Culture minister Leif Pagrotsky said that the government does not want Swedes to have to throw out the 25-30 million radio sets in the country which would not work on a digital audio broadcast (DAB) network.
Nor is the government prepared to bear the costs of running two networks in parallel.
The main advantage for the listener was supposed to be crystal-clear, interference-free reception, while broadcasters would be able to pack far more channels into the same amount of radio spectrum.
Trials with DAB radio, which began ten years ago, have cost 320 million kronor. But only 7,000 digital radio sets have been sold during that time.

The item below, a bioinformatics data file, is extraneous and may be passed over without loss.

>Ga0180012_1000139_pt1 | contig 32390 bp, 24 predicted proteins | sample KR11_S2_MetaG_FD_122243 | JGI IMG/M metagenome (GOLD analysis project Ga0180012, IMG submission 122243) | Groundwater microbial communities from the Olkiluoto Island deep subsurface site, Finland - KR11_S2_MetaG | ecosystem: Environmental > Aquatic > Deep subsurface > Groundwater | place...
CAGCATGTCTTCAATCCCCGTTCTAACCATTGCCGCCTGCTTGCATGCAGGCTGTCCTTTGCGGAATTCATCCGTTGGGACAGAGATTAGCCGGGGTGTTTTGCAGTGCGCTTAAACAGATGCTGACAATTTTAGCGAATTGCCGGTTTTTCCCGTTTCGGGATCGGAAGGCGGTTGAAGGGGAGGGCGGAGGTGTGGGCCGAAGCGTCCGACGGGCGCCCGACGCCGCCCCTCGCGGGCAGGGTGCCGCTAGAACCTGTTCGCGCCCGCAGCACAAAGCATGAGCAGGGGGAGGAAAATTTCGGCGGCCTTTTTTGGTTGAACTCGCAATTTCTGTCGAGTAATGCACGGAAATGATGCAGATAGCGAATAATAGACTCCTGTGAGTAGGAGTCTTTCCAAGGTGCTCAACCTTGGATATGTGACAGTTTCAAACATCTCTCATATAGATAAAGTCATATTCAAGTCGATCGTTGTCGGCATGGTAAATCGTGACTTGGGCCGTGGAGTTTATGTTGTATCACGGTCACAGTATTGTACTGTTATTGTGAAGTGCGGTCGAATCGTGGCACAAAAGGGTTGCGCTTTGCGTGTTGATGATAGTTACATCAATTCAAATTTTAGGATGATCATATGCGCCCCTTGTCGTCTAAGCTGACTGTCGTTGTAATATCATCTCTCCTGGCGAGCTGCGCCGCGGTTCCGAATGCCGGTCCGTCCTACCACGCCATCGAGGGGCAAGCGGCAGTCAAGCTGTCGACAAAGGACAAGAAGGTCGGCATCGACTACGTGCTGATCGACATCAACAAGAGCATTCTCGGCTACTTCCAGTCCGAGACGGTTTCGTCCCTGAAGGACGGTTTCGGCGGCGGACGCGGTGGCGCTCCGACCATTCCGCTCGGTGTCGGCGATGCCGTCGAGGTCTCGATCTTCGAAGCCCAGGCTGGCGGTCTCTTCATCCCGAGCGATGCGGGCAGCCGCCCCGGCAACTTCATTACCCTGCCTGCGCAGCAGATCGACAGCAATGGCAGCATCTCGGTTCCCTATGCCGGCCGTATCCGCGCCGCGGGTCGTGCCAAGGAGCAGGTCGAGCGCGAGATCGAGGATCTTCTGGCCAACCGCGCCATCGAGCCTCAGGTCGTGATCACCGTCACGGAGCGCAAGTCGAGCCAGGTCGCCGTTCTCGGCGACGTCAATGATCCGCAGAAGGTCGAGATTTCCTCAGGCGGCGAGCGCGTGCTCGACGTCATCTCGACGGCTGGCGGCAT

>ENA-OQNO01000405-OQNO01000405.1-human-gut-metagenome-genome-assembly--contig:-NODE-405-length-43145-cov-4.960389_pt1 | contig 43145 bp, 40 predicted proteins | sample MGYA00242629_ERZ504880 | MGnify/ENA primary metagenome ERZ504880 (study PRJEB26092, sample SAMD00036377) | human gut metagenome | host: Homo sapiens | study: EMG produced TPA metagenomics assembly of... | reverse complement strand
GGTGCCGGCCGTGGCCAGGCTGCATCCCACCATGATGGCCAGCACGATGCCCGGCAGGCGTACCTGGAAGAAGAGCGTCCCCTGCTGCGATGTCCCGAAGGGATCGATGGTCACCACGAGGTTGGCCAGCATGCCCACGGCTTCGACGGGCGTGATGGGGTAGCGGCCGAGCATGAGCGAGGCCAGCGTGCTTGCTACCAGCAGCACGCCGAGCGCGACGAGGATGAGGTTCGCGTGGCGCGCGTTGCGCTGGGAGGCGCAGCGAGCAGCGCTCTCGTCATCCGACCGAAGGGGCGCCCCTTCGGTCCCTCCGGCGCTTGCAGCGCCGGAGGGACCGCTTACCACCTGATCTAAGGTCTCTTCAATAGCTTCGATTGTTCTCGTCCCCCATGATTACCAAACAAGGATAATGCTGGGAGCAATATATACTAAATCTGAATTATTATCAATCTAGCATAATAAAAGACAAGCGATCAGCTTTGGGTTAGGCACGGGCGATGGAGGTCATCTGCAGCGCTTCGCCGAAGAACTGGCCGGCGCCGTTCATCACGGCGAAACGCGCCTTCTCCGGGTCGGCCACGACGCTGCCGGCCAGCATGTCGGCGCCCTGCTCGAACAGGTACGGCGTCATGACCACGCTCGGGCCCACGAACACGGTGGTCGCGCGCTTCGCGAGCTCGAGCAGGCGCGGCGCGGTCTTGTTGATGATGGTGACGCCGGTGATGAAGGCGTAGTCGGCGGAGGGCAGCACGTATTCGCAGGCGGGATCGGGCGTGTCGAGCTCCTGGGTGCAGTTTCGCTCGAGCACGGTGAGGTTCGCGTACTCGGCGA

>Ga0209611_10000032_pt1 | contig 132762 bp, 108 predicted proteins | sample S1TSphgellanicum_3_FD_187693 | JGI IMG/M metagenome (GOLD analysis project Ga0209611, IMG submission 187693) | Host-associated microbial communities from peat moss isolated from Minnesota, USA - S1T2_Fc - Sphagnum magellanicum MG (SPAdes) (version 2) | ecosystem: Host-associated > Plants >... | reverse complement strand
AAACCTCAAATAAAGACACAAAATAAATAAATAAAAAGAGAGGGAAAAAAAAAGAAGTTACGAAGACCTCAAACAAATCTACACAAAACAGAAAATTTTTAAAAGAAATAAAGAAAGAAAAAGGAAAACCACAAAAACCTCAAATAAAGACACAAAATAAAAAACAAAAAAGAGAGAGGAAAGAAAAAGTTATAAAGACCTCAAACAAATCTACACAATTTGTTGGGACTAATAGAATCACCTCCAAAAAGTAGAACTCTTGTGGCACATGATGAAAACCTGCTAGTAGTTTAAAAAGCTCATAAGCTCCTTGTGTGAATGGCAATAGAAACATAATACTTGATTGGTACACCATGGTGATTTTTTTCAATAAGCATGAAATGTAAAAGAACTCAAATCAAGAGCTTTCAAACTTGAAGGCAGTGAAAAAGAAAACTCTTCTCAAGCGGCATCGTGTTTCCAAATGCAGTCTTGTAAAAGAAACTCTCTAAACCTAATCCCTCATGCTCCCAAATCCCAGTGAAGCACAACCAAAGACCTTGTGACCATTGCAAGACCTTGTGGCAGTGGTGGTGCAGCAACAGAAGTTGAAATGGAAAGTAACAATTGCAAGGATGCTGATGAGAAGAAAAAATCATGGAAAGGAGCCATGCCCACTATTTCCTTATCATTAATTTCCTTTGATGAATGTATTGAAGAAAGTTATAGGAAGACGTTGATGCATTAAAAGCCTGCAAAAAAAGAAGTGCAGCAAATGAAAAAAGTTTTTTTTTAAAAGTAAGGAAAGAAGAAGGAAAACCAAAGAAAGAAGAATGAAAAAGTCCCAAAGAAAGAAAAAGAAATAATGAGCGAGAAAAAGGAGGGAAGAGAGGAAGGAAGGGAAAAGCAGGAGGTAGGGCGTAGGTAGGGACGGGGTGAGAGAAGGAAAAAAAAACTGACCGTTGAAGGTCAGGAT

The chairman of Swedish Radio, Ove Joanson, and managing director, Peter Örn, have said that they favour exclusive investment in DAB and the closure of the analogue FM network.
In a letter to Pagrotsky some months ago, the pair wrote that DAB is an “unavoidable condition” for the further development of Swedish Radio. A rejection of the concept would, they argued, create “unacceptable conflicts” and a radio network “stuffed into an antiquated 1970s suit”.